Climate Crusaders–Dr. Warren Washington & Jerome Ringo, “The Nutmeg’s Curse”!

by | Mar 16, 2023 | Podcasts, The Climate Daily

Climate Crusaders–Dr. Warren Washington & Jerome Ringo, plus “The Nutmeg’s Curse”!



Warren Morton Washington is a Black American atmospheric scientist, a former chair of the National Science Board, and currently senior scientist at the National Center for Atmospheric Research (NCAR) in Boulder, Colorado. He was born in 1936. He’s an internationally recognized expert in atmospheric sciences and climate research specializing in computer modeling of the Earth’s climate

Dr. Washington became one of the first developers of groundbreaking atmospheric computer models in collaboration with Akira Kasahara when he came to NCAR in the early 1960s. These models, which use fundamental laws of physics to predict future states of the atmosphere, have helped scientists understand climate change. As his research developed, Dr. Washington worked to incorporate the oceans and sea ice into climate models. Such models now include components that depict surface hydrology and vegetation as well as the atmosphere, oceans, and sea ice.

In 1999, Dr. Washington won the Dr. Charles Anderson Award from the American Meteorological Society “for pioneering efforts as a mentor and passionate supporter of individuals, educational programs, and outreach initiatives designed to foster a diverse population of atmospheric scientists.”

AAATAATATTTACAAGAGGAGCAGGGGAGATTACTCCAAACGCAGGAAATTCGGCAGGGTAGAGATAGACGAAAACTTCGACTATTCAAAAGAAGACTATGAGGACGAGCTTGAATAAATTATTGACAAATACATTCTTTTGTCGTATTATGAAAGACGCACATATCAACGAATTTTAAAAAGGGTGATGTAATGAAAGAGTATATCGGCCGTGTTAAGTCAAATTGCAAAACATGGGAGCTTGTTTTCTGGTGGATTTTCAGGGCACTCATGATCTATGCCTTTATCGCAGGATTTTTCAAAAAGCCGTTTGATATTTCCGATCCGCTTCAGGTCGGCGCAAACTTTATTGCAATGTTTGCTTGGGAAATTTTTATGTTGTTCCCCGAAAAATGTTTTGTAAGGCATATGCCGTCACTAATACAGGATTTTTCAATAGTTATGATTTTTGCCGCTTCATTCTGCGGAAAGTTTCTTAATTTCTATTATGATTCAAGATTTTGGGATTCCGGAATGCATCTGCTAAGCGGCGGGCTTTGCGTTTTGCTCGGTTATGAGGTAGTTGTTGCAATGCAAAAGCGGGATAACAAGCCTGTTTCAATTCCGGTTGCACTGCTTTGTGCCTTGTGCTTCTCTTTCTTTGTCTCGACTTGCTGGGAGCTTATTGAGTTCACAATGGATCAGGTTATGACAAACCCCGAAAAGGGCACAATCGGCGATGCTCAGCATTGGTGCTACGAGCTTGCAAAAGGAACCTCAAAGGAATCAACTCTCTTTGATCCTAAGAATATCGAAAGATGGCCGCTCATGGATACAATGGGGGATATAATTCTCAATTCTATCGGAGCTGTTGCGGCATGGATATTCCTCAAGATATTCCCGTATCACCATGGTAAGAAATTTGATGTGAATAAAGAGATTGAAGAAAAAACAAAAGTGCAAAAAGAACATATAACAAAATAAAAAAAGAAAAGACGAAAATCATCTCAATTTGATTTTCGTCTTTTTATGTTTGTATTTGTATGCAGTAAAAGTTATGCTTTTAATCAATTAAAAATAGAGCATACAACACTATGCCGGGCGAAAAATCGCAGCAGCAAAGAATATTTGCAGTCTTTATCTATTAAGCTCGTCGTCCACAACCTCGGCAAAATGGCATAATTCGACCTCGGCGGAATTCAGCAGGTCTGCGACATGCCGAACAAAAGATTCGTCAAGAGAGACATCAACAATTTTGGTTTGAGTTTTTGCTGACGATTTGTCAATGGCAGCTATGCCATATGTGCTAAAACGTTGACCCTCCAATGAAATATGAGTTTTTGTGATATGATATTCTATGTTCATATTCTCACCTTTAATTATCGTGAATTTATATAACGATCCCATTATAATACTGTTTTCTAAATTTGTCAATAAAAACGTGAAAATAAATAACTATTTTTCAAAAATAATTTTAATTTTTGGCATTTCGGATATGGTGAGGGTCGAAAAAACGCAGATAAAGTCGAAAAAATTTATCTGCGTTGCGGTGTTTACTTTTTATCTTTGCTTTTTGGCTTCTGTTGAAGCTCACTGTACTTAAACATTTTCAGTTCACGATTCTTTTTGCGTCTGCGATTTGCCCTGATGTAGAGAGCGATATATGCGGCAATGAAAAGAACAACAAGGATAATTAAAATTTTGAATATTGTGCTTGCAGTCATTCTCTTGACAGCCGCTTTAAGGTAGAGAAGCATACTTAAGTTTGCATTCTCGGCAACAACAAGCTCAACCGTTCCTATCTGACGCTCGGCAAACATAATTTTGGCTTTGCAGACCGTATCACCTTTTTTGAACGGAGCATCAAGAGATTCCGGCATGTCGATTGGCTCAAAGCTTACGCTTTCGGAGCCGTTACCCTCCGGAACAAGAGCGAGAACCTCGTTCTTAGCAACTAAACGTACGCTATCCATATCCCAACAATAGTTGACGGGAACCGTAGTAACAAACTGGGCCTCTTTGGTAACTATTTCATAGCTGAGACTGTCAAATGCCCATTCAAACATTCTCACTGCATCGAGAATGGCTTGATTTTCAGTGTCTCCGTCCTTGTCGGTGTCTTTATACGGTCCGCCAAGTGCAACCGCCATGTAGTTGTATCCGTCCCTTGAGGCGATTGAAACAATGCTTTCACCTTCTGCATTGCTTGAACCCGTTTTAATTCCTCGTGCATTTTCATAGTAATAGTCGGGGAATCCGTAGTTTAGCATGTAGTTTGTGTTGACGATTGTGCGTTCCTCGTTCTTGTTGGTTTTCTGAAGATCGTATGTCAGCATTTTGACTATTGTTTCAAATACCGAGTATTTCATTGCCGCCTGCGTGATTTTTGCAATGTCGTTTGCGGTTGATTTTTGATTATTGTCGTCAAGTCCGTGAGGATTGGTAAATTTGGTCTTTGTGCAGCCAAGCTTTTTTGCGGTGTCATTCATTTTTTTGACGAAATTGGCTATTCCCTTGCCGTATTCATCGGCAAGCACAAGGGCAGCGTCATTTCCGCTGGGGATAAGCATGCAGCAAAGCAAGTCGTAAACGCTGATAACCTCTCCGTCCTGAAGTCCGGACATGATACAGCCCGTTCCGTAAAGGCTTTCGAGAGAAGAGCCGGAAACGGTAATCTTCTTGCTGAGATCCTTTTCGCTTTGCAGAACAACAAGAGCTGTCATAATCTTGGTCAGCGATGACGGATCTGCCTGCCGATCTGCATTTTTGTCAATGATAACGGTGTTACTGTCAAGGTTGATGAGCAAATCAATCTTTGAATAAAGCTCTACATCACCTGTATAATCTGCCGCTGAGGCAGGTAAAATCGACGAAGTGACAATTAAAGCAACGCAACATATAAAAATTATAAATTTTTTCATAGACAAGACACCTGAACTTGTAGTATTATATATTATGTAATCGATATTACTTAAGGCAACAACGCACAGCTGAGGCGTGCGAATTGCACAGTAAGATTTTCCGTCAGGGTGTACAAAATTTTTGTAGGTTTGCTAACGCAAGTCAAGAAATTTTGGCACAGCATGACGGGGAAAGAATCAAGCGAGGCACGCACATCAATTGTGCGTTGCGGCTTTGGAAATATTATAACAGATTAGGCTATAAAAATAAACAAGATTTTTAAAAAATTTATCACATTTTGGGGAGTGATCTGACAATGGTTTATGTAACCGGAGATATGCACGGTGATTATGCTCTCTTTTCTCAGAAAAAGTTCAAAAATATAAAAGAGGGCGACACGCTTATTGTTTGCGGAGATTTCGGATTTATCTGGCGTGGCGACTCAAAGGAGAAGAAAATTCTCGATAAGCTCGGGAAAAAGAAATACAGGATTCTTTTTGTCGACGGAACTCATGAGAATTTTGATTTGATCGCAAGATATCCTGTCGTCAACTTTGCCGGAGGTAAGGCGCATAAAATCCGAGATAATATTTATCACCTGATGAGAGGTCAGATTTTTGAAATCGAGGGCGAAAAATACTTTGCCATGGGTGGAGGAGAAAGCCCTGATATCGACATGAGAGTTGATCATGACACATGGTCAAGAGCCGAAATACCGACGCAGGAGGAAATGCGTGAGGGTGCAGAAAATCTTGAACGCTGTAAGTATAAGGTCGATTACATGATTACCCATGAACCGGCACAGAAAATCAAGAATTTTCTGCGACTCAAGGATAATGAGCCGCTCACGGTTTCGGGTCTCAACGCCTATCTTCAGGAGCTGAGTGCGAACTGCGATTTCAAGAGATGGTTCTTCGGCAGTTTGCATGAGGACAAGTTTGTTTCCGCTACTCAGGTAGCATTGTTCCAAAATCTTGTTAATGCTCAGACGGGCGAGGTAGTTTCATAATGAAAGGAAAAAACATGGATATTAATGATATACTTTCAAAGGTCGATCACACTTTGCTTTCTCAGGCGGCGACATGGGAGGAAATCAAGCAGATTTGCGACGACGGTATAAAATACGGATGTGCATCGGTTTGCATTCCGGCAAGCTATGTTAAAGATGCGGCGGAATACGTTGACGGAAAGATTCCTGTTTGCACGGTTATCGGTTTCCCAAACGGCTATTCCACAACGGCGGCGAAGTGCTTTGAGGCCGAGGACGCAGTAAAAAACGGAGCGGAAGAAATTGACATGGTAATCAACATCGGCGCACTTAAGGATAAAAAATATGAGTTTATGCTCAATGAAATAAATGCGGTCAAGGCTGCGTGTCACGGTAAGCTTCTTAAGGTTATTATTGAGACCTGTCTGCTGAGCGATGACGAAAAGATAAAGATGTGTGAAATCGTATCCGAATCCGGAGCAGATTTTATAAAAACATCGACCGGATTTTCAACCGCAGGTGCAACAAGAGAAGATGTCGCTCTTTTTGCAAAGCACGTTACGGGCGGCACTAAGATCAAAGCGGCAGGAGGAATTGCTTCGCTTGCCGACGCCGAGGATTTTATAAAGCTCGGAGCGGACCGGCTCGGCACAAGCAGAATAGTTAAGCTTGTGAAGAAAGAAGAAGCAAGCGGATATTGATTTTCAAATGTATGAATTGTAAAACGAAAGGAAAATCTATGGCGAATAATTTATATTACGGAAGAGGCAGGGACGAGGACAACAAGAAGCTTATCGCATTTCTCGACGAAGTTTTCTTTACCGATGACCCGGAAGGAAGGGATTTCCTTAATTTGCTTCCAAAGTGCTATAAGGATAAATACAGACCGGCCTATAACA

Dr. Washington has more than 150 publications, including an autobiography, Odyssey in Climate Modeling, Global Warming, and Advising Five Presidents. An Introduction to Three-Dimensional Climate Modeling, written by Washington and Claire Parkinson in 1986 and updated in 2005, is a standard reference in the field.

Why does Dr. Warren Washington matter to us? Because his current research involves using the Community Earth System Model (CESM) to study the impacts of climate change in the 21st century. That and the Parallel Climate Model (PCM) models were used extensively in the 2007 Intergovernmental Panel on Climate Change assessment, for which NCAR scientists, including Dr. Washington, shared the 2007 Nobel Peace Prize,rare for a black man.

DEEPER DIVE: Dr. Washington, 2007 Nobel Peace Prize, IPCC, Parallel Climate Model, Community Earth System Model



Jerome Ringo is president of the Apollo Alliance, a coalition of organized labor, environmentalist, business and civil rights leaders dedicated to freeing the United States of dependence on foreign oil. According to Ringo, “We are an organization that looks like the face of America.” Ringo began his environmental activism in 1991, by becoming member of the Calcasieu League for Environmental Action Now (CLEAN), an affiliate of the Louisiana Wildlife Federation. Among the 20,000 members of the statewide group, he was the first African American ever to join.